Abstract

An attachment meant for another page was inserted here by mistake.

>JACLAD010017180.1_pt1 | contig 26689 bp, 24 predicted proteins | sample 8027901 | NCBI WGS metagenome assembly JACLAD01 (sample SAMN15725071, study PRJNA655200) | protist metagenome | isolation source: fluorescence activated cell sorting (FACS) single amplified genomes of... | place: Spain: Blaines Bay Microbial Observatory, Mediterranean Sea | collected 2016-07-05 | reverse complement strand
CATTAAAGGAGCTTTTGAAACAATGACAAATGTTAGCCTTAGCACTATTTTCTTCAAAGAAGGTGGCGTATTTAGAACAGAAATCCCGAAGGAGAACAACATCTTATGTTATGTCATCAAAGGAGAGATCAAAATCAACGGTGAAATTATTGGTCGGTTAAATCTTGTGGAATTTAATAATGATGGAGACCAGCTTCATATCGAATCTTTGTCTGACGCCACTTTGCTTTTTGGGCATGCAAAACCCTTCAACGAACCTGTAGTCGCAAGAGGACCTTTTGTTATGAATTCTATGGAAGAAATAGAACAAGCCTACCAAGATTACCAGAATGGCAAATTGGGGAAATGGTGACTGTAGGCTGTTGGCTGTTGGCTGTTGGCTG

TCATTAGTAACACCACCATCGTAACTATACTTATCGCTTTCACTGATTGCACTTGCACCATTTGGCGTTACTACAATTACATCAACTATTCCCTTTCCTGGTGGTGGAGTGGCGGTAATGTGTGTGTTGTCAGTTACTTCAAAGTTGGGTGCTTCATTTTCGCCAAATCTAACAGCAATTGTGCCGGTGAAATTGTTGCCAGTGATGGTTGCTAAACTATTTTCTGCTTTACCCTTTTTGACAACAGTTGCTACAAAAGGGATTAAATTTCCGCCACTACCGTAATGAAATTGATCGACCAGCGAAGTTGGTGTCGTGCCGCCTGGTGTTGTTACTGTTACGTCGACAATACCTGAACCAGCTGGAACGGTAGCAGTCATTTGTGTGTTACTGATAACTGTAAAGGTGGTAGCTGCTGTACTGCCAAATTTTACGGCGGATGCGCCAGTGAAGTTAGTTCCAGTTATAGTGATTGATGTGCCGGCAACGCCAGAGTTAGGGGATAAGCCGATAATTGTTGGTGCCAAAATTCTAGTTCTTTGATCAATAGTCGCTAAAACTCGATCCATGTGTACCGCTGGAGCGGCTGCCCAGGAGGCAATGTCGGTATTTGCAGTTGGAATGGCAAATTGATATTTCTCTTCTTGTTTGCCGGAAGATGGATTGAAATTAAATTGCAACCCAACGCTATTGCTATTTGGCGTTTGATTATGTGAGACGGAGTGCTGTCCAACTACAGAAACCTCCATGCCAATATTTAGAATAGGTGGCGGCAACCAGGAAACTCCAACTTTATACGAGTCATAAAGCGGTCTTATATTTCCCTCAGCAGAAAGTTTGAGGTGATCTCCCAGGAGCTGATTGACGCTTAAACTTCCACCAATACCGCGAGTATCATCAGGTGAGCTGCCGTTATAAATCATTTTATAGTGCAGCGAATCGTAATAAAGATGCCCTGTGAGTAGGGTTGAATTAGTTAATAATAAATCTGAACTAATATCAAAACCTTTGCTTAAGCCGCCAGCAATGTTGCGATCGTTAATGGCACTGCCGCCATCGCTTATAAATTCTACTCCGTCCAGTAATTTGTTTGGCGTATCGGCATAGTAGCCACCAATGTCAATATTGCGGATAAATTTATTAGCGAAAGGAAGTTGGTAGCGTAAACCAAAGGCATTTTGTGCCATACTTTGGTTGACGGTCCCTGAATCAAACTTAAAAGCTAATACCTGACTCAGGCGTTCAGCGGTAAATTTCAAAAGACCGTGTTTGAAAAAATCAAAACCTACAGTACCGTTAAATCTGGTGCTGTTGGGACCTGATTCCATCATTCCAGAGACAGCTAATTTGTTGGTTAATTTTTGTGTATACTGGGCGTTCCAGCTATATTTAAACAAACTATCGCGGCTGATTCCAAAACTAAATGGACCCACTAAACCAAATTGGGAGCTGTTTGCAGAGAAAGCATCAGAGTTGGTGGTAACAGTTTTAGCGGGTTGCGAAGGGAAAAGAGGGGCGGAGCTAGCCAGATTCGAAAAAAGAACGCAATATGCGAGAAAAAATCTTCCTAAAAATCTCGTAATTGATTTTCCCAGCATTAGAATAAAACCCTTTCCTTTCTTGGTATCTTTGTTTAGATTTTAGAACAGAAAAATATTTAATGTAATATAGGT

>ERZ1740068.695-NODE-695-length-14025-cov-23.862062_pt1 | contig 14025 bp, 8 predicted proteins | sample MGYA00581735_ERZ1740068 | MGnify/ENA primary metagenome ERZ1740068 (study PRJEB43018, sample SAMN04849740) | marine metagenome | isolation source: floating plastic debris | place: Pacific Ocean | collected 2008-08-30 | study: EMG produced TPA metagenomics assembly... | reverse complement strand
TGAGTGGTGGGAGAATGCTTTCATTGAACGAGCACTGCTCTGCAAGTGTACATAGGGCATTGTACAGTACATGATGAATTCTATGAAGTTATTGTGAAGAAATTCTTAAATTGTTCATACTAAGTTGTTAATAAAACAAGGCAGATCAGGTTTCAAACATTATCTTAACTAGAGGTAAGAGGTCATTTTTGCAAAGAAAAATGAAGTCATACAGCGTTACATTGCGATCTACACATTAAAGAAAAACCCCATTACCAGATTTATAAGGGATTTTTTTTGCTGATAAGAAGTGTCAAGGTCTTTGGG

Sandstone and siltstone samples collected from the lowest part of the Clam Bank Formation in western Newfoundland contain a distinctive monospecific conodont assemblage of Ozarkodina remscheidensis eosteinhornensis and O. remscheidensis ssp., confidently dated as Late Ludlow through Lochkovian. Palynomorph assemblages of terrestrial spores, acritarchs, chitinozoans, scolecodonts and plant fragments are relatively abundant and diverse in the lower 250 m of this formation. Taxa include the cryptosporegenera Cymbohilates, Acontotetras, Hispanaediscus, Laevolancis, and Tetrahedraletes, spore genera Ambitisporites, Aneurospora, Apiculiretusispora, Emphanisporites, Retusotriletes, Synorisporites, Vermiverruspora, and a new species Stellatispora fahraeusi. Acritarchs include the taxon Triangulina sanpetrensis and chitinozoa include Angochitina chlupaci. Palynomorphs indicate a Lochkovian age, corresponding with the Apiculiretusispora sp. E zone from Europe. In well preserved samples from this section, the fossil terrestrial palynomorph assemblages from these shallow marine deposits correspond closely in species diversity and concentration with values reported for modern shelf deposits located adjacent to low Arctic moss and sedge tundra. By inference, earliest Devonian terrestrial vegetation must have been relatively well developed on this ancient coastline.

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